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Current issue

ELEKTRO 5/2018 was released on May 16th 2018. Its digital version will be available on June 6th 2018.

Topic: Lightning and overvoltage protection; EFS, EPS; ELO SYS 2018

Main Article
Energy router and its role in smart grids
Smart Cities (part 2 – volume 1)

SVĚTLO (Light) 2/2018 was released on March 16th 2018. Its digital version will be available immediately.

Fairs and exhibitions
Interior elite again after year in Letňany

Luminaires and luminous apparatuses
Emergency lighting
The future of industrial lighting has name INNOVA
GOLY luminaire – the practical high bay luminaire
McLED® – brand name of first rate quality LED lighting
VOLGA EU luminaire our choice for Europe

Another Milestone in Hybrid Artificial Photosynthesis

06.01.2016 | Berkeley Lab | newscenter.lbl.gov

A team of researchers at the U.S. Department of Energy (DOE)’s Lawrence Berkeley National Laboratory (Berkeley Lab) developing a bioinorganic hybrid approach to artificial photosynthesis have achieved another milestone.

Having generated quite a buzz with their hybrid system of semiconducting nanowires and bacteria that used electrons to synthesize carbon dioxide into acetate, the team has now developed a hybrid system that produces renewable molecular hydrogen and uses it to synthesize carbon dioxide into methane, the primary constituent of natural gas.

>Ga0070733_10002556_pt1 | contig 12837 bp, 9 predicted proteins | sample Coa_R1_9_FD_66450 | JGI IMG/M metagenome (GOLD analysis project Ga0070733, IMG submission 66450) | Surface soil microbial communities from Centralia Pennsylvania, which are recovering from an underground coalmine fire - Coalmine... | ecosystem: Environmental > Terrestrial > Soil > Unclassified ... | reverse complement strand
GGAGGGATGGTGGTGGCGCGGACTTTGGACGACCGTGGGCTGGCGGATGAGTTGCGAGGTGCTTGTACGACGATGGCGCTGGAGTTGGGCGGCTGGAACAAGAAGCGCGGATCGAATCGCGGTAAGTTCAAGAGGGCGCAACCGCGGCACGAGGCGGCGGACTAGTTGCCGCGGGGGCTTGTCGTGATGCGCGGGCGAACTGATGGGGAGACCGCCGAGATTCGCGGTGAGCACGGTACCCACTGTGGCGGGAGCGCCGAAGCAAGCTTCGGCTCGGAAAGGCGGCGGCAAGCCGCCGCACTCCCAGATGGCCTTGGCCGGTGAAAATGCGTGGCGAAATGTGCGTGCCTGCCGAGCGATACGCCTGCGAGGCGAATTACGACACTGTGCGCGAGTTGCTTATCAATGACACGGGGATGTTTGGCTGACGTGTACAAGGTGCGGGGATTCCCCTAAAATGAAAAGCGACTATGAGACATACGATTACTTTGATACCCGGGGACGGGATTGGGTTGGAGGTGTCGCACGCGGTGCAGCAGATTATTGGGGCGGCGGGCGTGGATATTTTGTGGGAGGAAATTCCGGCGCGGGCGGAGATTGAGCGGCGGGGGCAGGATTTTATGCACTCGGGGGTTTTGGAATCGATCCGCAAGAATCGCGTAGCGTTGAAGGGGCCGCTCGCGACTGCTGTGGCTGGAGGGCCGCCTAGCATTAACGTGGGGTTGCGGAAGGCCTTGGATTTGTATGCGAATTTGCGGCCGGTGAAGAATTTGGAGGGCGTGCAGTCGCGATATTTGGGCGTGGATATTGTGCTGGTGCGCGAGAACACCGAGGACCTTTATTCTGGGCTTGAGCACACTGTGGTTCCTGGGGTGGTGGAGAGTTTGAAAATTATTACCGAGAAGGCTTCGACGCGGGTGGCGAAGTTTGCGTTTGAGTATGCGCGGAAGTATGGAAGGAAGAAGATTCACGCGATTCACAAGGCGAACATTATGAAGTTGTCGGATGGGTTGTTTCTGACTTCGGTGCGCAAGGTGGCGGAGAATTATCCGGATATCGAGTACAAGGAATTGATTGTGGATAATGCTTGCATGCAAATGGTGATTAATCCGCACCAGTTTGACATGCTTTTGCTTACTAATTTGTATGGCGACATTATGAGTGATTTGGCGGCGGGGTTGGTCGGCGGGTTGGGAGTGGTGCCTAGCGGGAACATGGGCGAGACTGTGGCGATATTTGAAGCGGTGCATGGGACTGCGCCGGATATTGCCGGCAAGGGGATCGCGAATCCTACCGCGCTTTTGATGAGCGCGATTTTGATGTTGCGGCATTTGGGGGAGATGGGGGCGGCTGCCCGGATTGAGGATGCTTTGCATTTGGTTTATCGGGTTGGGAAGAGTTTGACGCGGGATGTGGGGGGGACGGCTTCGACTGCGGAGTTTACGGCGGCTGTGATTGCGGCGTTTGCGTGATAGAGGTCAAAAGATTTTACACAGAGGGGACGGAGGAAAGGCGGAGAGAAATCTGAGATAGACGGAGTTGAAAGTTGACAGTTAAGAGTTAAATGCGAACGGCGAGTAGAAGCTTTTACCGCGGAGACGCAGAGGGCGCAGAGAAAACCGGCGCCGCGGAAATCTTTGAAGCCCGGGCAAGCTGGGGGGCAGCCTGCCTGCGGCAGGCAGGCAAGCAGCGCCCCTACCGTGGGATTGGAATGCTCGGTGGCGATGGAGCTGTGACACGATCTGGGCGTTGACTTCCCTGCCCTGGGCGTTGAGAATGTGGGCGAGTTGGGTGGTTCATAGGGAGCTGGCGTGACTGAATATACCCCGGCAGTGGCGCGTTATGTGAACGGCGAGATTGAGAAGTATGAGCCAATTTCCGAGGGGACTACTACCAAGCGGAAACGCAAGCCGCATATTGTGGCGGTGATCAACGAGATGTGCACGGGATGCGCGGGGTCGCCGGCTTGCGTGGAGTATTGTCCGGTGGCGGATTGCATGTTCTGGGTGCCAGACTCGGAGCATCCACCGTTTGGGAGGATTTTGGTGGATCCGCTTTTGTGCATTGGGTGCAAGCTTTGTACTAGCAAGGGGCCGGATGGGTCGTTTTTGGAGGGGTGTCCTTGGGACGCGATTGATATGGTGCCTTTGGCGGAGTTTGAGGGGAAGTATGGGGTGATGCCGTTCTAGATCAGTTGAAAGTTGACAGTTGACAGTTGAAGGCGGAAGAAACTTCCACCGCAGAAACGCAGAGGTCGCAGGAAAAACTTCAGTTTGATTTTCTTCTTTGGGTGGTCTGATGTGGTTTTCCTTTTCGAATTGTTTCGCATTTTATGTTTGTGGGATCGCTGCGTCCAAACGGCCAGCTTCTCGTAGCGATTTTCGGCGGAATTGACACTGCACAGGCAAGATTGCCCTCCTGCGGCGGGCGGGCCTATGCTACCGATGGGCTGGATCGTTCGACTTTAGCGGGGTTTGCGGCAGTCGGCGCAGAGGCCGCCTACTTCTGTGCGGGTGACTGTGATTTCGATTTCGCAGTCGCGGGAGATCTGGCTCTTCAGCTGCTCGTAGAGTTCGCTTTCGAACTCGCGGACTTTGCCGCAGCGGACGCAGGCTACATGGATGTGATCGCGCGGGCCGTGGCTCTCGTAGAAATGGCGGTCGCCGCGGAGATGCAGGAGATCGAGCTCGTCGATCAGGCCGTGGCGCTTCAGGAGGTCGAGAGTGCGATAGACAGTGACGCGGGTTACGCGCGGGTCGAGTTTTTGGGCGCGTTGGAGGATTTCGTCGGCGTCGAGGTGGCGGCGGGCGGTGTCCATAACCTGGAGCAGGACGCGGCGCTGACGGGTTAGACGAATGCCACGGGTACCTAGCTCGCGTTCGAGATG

Artificial Photosynthesis

Photosynthesis is the process by which nature harvests the energy in sunlight and uses it to synthesize carbohydrates from carbon dioxide and water. Carbohyrates are biomolecules that store the chemical energy used by living cells. In the original hybrid artificial photosynthesis system developed by the Berkeley Lab team, an array of silicon and titanium oxide nanowires collected solar energy and delivered electrons to microbes which used them to reduce carbon dioxide into a variety of value-added chemical products. In the new system, solar energy is used to split the water molecule into molecular oxygen and hydrogen. The hydrogen is then transported to microbes that use it to reduce carbon dioxide into one specific chemical product, methane.

Read more at Berkeley Lab

Image Credit: Berkeley Lab

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